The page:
Dot Foods Takes STEM Support to New Heights with 3D Printer Donations to Illinois Schools


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Dot Foods, a company whose roots trace back to 1960, has significantly evolved over the years, not just in its business operations but also in its approach to community engagement and philanthropy. The latest chapter in Dot Foods’ charitable journey is marked by the launch of a new program aimed at bolstering science, technology, engineering, and math (STEM) education, primarily in the Mount Sterling, Illinois, area, close to the company’s headquarters.

Educators opening their donated 3D printer equipment at a Focus on STEM training session. Image courtesy of Dot Foods.

The “Focus on STEM” initiative launched in May and is designed to provide professional development opportunities for educators and to grant local schools the necessary resources to enhance their STEM programs. An initial investment of $50,000 in grants by Dot Charitable marked the beginning of this venture, alongside an interactive LEGO session dedicated to training teachers in integrating computer science into their classrooms.

Dot Foods Kevin Johnson and Wesley Koehler deliver 3D printer donation at Franklin school in Illinois. Image courtesy of Dot Foods via Flickr.

In its latest move, Dot Foods has donated 3D printers to 13 area school districts. This generous provision also includes training sessions for teachers to effectively use 3D printing technology in their educational plans. Upcoming training sessions will introduce drones, adding another dimension to the practical learning tools available to schools. The Learning Technology Center of Illinois (LTC), a state agency offering technological support to schools, has been instrumental in this process. Their collaboration with Dot Charitable has earned them a Collaboration Award, recognizing the successful partnership in enhancing STEM education.

Some of the schools taking part in the program are Brown County Middle School and St. Mary School in Mount Sterling, Pikeland School District in Pittsfield, Beardstown High School, Griggsville-Perry Elementary and High School, Meredosia-Chambersburg High School, Franklin and schools in Dallas City, Camp Point, Payson, Augusta, and Quincy.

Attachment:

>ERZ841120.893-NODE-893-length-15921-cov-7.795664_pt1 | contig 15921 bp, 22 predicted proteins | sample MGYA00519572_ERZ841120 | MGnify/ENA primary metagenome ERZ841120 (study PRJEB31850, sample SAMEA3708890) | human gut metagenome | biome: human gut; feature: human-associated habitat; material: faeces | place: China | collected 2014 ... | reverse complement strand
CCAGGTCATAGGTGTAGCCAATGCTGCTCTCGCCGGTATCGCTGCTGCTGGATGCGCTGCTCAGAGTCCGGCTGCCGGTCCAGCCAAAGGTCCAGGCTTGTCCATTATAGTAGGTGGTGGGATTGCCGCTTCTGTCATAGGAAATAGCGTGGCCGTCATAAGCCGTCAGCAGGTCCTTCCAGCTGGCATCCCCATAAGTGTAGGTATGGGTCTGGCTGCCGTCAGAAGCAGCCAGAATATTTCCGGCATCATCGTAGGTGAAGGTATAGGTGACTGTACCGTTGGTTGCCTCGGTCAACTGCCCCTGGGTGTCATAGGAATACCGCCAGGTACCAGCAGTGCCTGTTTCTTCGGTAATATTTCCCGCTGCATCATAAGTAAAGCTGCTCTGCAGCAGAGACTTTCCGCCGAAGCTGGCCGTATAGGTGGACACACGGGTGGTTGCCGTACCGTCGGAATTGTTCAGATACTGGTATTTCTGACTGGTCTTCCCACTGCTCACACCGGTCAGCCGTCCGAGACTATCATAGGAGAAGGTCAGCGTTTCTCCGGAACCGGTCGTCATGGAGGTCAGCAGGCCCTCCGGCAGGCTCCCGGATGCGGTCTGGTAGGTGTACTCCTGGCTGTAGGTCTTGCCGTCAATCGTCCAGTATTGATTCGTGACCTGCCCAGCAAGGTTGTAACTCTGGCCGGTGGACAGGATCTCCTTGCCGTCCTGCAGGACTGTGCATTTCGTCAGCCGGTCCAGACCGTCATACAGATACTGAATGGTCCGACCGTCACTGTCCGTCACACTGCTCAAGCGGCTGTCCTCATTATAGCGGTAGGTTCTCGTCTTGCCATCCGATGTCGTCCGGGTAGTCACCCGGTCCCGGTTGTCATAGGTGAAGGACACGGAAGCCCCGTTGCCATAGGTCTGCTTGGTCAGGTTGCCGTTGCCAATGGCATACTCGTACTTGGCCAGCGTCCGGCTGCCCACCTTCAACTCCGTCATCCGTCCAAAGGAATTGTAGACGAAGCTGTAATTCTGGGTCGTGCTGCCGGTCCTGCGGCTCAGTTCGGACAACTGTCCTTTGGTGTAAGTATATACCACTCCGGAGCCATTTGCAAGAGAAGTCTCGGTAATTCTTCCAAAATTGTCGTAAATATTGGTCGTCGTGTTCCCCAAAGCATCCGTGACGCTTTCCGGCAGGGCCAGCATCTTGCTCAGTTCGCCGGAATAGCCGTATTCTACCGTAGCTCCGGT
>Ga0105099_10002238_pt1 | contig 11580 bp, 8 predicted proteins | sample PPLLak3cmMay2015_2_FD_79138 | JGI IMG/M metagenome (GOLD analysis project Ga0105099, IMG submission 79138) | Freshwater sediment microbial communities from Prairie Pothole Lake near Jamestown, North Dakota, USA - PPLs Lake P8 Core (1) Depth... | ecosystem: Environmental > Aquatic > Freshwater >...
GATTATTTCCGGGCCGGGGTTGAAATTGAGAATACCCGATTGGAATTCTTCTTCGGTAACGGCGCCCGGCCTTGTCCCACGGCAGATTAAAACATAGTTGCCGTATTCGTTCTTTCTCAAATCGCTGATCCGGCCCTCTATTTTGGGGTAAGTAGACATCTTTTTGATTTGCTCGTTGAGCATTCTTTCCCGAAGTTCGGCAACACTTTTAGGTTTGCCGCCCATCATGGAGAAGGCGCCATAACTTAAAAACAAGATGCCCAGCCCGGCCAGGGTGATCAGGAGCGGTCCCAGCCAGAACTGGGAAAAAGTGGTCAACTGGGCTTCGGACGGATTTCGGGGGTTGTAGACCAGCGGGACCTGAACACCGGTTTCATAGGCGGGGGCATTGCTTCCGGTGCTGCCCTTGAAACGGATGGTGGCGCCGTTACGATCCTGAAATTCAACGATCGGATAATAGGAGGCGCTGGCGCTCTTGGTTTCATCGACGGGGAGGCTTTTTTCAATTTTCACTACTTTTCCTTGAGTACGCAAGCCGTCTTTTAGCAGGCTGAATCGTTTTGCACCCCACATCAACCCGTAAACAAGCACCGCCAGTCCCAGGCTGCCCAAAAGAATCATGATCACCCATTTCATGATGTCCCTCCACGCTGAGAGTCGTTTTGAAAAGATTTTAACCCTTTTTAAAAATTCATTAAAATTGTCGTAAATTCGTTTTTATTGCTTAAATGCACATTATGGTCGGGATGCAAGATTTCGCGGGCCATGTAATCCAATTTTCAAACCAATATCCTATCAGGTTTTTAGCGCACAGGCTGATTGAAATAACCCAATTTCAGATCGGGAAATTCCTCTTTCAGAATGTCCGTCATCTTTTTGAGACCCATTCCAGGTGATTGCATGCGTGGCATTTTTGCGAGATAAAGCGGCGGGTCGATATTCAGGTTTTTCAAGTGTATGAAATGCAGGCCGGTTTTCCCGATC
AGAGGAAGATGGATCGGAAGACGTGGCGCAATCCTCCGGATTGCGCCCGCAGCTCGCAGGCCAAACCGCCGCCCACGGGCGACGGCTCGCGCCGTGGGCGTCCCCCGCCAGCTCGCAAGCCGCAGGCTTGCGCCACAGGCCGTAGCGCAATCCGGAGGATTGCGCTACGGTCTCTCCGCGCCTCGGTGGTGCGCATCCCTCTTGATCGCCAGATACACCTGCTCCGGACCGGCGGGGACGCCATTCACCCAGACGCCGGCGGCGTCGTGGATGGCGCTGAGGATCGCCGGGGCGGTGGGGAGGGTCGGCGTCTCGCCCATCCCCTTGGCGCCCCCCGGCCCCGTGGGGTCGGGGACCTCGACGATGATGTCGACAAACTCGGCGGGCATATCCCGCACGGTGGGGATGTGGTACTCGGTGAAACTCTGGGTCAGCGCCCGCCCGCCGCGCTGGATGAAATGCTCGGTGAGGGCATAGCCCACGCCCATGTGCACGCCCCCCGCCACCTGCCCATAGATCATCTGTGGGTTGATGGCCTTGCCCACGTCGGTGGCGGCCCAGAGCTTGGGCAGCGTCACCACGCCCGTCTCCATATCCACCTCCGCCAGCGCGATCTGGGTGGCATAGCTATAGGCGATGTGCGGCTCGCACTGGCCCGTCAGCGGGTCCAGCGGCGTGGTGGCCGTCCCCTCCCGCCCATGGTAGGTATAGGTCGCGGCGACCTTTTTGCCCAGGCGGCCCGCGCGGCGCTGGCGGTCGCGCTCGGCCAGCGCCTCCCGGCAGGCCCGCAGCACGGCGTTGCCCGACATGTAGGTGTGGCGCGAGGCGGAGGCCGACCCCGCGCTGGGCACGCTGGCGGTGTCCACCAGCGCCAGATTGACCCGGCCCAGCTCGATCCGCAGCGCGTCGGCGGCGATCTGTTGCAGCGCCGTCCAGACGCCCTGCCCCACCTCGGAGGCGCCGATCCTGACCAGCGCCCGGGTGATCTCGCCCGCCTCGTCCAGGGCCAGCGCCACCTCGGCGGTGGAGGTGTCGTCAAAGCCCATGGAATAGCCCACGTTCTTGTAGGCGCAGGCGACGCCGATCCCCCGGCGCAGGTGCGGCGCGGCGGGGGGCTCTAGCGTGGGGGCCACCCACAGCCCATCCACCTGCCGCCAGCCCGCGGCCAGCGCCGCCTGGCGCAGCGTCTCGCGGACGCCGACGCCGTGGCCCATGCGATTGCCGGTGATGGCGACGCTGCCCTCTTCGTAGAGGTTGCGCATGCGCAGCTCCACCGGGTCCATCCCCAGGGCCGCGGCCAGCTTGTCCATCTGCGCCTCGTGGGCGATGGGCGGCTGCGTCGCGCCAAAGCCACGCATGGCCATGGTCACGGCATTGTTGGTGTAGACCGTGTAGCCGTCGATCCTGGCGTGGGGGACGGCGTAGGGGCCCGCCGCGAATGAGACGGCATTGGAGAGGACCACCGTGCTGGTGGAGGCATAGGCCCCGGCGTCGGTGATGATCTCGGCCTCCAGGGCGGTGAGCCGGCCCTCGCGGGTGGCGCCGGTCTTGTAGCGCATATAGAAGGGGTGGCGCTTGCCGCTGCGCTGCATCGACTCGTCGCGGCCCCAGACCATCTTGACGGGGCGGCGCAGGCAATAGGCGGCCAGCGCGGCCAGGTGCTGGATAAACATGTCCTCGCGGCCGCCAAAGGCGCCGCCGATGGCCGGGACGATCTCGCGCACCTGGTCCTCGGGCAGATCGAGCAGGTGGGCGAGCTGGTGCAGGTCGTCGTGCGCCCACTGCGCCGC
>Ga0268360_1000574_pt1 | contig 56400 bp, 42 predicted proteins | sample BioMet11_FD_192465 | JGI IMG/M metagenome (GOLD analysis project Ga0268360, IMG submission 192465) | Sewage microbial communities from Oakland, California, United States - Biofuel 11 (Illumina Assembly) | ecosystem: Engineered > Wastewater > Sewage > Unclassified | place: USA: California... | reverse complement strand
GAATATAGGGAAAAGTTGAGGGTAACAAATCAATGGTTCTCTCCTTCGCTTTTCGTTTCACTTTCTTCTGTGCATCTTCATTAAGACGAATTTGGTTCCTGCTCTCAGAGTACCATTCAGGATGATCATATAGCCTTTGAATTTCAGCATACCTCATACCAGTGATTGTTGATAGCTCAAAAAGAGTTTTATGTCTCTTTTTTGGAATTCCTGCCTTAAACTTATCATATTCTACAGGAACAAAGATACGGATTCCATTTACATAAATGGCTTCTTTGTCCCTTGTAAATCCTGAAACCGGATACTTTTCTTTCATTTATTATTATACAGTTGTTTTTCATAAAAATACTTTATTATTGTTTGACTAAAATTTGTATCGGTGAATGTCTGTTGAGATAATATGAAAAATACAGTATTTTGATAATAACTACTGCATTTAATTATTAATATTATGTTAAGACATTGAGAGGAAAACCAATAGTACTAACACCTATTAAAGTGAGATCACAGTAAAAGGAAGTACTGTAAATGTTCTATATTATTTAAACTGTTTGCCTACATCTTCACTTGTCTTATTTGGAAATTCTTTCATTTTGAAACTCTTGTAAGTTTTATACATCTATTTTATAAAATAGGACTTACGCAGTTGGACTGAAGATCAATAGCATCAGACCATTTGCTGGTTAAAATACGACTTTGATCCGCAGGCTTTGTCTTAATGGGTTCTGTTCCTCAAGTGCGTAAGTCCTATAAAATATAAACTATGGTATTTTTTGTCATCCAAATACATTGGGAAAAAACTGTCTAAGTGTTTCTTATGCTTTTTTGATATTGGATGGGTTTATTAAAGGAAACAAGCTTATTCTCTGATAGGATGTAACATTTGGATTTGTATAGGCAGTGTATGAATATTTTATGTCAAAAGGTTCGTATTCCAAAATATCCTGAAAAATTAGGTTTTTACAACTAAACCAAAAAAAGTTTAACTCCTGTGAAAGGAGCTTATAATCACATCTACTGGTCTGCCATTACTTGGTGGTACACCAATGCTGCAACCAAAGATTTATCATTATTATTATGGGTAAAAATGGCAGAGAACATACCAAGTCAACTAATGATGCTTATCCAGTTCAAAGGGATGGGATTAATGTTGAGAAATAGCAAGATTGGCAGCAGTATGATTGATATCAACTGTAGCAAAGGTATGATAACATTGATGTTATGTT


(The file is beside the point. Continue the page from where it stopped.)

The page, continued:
Becky Moran and Nathan Nelson from school in Dallas City, Illinois receive Dot Foods’ 3D printer donation. Image courtesy of Dot Foods via Flickr.

The expansion of the “Focus on STEM” program is on Dot Foods’ horizon, with plans to enable charitable committees at their distribution centers to support local schools as well.

Dot Foods’ efforts in supporting STEM education and various other charitable activities are shared via its LinkedIn post, which states: “What do LEGO kits, 3D printers, and drones have in common? They’re all part of our Focus on STEM program to support STEM education in the Mount Sterling, Illinois, area. In our first year of the program, we’ve awarded $50,000 in grants and held training sessions for teachers with the help ofthe Learning Technology Center. Discover more about Focus on STEM projects as well as other charitable activities across our locations in our latest charitable update.”

Through the “Focus on STEM” initiative and funding, Dot Foods provides professional learning in a hands-on environment where participants actively learn about the devices and software to implement in the classroom, as well as grant support to help fund in-district curriculum development and integration. Many of the participating districts, which contain students from a wide range of socio-economic backgrounds, would not have had access to these learning opportunities without this program. The company estimates that over 700 students were impacted by the program in 2023.

Stephanie Wilcox and McKenzie Allison from Southeastern Augusta school in Illinois receive Dot Foods 3D printer donation. Image courtesy of Dot Foods via Flickr.

In addition to the STEM-focused initiatives, Dot Foods has been actively involved in various other charitable activities across its locations. For example, the “Neighbor to Neighbor” program engages in deliveries to support area food pantries, and Dot Foods contributes to the “It’s Okay Campaign,” supporting the mental health of women of color. The holiday season even witnessed an increased effort by Dot Foods to help combat hunger in the Illinois area.

In North America, Dot Foods’ main competitors, including UNFI, Performance Food Group, US Foods, Gordon Food Service, Sysco, and McLane Company, are also actively engaged in a variety of charitable activities. These companies have demonstrated a strong commitment to community support, primarily focusing on hunger relief and general philanthropy. While their efforts include donations and initiatives aimed at addressing food insecurity, healthcare, and education within their respective communities, we have not found any specific indication of these competitors being involved in STEM-related charitable donations, such as providing 3D printers or similar technology-focused resources to schools or educational institutions. This difference highlights Dot Foods’ unique approach in combining philanthropy with a focus on advancing STEM education.

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